By Bianca Flowers and Uday Sampath Kumar
– Caterpillar Inc topped Wall Street estimates with a fourth quarter revenue increase of more than 20 percent, but the heavy-equipment maker warned operating margins in the current quarter could be hit by higher production and labor costs.
Shares of the world’s largest construction and mining equipment maker fell 6 percent in New York Stock Exchange trading.
Factory shutdowns, clogged ports and labor shortages triggered by the pandemic have hammered companies across industries over the last year, causing manufacturing costs to soar and production lines to freeze.
“Supply chain has been a wild card for all of us in 2021,” Chief Financial Officer Andrew Bonfield told Reuters in an interview.
Caterpillar said it expects to raise prices again this year, after hiking rates twice last year, to help mitigate some of the soaring costs.
Public spending, like U.S. President Joe Biden’s $1 trillion infrastructure law, are giving Caterpillar’s customers the confidence to buy new equipment, Bonfield told investors on a call.
Higher demand and Caterpillar’s ongoing cost-control measures have helped anchor the company’s bottom line, but supply chain constraints are weighing on operating margins.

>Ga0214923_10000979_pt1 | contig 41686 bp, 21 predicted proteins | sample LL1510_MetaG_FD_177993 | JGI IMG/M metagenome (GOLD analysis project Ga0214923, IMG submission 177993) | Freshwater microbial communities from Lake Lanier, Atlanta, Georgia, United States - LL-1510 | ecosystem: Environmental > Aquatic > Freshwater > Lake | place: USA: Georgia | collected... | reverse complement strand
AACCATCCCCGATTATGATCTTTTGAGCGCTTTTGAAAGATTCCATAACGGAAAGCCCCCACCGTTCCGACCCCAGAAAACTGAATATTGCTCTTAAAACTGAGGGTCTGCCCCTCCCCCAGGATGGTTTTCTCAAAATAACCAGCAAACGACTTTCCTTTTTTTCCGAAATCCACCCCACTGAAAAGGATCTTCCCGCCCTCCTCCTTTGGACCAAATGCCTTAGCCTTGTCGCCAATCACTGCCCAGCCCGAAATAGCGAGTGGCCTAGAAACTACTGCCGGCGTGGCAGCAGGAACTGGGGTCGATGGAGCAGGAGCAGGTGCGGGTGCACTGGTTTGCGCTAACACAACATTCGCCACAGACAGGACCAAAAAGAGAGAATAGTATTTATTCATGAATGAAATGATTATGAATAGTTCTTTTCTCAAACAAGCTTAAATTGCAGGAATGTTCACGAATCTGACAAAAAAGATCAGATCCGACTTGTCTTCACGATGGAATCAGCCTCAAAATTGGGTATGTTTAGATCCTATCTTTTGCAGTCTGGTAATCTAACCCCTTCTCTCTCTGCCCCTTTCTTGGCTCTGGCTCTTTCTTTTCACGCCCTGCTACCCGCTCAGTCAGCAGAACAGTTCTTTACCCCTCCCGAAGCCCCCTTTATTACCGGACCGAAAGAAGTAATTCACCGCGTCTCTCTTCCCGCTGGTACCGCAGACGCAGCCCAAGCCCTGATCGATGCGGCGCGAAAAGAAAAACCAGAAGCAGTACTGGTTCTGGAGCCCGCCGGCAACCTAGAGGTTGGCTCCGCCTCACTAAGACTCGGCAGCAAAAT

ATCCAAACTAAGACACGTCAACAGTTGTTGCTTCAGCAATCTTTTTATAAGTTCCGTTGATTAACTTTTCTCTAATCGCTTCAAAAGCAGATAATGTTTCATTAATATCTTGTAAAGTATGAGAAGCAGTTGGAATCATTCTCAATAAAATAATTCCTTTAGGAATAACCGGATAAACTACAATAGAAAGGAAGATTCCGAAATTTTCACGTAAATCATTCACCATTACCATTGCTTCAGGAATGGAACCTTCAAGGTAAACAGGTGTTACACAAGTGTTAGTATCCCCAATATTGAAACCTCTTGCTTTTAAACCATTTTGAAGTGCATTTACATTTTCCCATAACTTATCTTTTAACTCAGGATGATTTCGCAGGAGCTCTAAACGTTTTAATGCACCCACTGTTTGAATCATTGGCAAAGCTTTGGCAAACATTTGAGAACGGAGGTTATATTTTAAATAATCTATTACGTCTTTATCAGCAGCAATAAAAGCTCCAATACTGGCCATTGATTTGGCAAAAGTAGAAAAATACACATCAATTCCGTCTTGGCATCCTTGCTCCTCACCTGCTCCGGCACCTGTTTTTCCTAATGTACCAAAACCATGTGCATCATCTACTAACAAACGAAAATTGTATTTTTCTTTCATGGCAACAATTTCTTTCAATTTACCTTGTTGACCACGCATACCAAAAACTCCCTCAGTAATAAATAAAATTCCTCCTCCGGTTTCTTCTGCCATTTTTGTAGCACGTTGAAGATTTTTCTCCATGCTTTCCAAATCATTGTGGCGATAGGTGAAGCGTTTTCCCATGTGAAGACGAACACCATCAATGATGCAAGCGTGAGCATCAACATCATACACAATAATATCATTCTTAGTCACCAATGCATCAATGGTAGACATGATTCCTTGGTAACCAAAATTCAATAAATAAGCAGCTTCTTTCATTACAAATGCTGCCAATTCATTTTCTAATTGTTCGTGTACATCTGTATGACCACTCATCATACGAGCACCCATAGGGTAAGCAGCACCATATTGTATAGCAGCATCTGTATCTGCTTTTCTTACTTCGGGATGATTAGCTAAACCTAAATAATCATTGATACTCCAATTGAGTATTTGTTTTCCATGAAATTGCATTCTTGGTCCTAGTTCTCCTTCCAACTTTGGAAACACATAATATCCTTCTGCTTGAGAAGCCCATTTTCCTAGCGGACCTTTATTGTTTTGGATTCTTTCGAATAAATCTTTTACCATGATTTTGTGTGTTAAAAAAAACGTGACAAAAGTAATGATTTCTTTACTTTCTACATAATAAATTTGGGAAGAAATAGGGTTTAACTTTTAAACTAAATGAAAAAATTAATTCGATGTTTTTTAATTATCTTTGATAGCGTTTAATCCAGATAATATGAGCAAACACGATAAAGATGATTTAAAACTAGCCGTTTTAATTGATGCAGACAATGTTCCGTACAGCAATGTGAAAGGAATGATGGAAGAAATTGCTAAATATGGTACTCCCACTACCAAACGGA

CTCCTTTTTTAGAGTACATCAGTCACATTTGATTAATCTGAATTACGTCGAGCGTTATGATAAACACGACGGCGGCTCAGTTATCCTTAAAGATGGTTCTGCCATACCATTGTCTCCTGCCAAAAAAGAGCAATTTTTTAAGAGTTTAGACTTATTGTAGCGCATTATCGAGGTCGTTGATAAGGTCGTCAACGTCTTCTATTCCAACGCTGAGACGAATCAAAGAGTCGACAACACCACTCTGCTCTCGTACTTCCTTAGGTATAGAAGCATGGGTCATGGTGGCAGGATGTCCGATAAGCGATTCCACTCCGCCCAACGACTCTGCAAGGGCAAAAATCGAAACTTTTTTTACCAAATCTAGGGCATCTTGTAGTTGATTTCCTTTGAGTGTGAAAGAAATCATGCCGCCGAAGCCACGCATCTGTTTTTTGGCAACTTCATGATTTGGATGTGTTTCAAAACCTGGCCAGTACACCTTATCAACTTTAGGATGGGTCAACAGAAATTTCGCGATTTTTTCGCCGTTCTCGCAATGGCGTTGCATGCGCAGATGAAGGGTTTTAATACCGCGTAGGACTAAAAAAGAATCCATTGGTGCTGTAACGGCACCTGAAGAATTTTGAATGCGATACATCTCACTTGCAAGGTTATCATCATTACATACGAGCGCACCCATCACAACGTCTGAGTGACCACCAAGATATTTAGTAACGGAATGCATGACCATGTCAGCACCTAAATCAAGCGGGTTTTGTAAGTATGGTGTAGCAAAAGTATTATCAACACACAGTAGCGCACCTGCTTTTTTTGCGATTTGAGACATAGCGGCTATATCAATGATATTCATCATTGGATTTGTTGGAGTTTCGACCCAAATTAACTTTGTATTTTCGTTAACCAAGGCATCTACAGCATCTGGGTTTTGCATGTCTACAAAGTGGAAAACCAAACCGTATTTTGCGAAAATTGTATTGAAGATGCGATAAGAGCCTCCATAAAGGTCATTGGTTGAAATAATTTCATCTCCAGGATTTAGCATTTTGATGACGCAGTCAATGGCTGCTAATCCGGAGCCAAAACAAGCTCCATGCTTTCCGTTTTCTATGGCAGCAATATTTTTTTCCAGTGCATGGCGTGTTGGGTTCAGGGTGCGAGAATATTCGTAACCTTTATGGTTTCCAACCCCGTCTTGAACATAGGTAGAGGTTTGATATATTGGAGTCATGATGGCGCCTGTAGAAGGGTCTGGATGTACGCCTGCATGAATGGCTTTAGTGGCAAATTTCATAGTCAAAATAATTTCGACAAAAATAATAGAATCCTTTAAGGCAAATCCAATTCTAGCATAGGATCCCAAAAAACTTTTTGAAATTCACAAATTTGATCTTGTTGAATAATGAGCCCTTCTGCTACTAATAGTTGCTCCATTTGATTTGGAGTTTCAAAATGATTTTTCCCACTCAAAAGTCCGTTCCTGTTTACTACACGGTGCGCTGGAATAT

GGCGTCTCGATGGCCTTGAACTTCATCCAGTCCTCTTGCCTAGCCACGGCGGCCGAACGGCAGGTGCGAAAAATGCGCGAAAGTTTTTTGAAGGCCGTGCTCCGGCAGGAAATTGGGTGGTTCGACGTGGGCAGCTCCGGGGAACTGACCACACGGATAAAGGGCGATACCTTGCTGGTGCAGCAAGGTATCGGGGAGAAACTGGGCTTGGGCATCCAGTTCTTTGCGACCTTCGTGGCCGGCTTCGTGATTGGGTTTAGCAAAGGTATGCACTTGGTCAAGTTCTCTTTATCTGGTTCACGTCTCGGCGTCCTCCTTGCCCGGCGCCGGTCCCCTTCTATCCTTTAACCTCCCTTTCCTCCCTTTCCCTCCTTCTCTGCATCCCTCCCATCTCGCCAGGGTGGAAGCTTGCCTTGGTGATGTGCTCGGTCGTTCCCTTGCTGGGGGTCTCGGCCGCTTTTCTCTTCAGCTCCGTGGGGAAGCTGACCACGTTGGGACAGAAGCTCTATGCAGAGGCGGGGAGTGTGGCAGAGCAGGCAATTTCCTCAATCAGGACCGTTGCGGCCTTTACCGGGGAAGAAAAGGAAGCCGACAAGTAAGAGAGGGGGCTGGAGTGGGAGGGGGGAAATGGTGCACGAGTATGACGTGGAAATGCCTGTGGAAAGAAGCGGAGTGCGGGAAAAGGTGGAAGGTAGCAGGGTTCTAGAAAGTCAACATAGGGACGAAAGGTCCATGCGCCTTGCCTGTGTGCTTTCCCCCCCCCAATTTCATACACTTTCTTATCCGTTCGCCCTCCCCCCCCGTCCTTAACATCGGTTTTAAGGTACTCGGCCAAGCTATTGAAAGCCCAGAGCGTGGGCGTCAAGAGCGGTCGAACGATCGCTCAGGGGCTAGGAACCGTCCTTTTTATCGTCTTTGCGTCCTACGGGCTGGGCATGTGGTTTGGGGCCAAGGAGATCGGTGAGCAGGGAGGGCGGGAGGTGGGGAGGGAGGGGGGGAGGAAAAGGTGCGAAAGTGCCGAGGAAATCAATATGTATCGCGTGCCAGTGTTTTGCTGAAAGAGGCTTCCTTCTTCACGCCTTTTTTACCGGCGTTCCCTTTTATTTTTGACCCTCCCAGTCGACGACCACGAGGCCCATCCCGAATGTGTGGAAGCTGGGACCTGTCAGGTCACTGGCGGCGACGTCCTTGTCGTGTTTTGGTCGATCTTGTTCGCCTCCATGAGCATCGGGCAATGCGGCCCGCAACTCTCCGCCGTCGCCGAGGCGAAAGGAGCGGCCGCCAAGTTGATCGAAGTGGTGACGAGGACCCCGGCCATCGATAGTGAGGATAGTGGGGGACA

“The broad-based strength in demand was overshadowed by higher-than-expected manufacturing costs due to production inefficiencies,” said Rene Lipsch, Senior Credit Officer for Moody’s Corp.
The company said it expects headwinds to its adjusted operating profit margin in the first quarter versus a year earlier, but sees improvement throughout the rest of the year.
Federal Reserve Chairman Jerome Powell has signaled an imminent rise in short-term interest rates could come as early as March. With rates being near zero since the onset of the pandemic, the Fed anticipates tighter monetary policy and strong job growth could help tame inflation, though some analysts predict it will do little to relieve supply-chain snags.
“Given the overall demand outlook that’s strong, I don’t think a rise in interest rates will have an impact on the supply chain in the near term,” said Chad Dillard, senior analyst at Bernstein.
Total revenue rose 23% to $13.80 billion in the fourth quarter as construction demand across most of its regions saw unprecedented public spending.
Analysts, on average, had estimated revenue of $13.15 billion, according to Refinitiv data.
The company reported a profit of $2.12 billion in the quarter ended Dec. 31, compared with $780 million a year earlier. On an adjusted basis, Caterpillar earned $2.69 per share, topping analysts estimates for $2.26 a share, according to Refinitiv I/B/E/S.
(This story has been refiled to fix spelling of ‘being’ in paragraph 10)
(Reporting by Uday Sampath in Bengaluru and Bianca Flowers in New York; Editing by Shinjini Ganguli, Shounak Dasgupta, Kirsten Donovan and Nick Zieminski)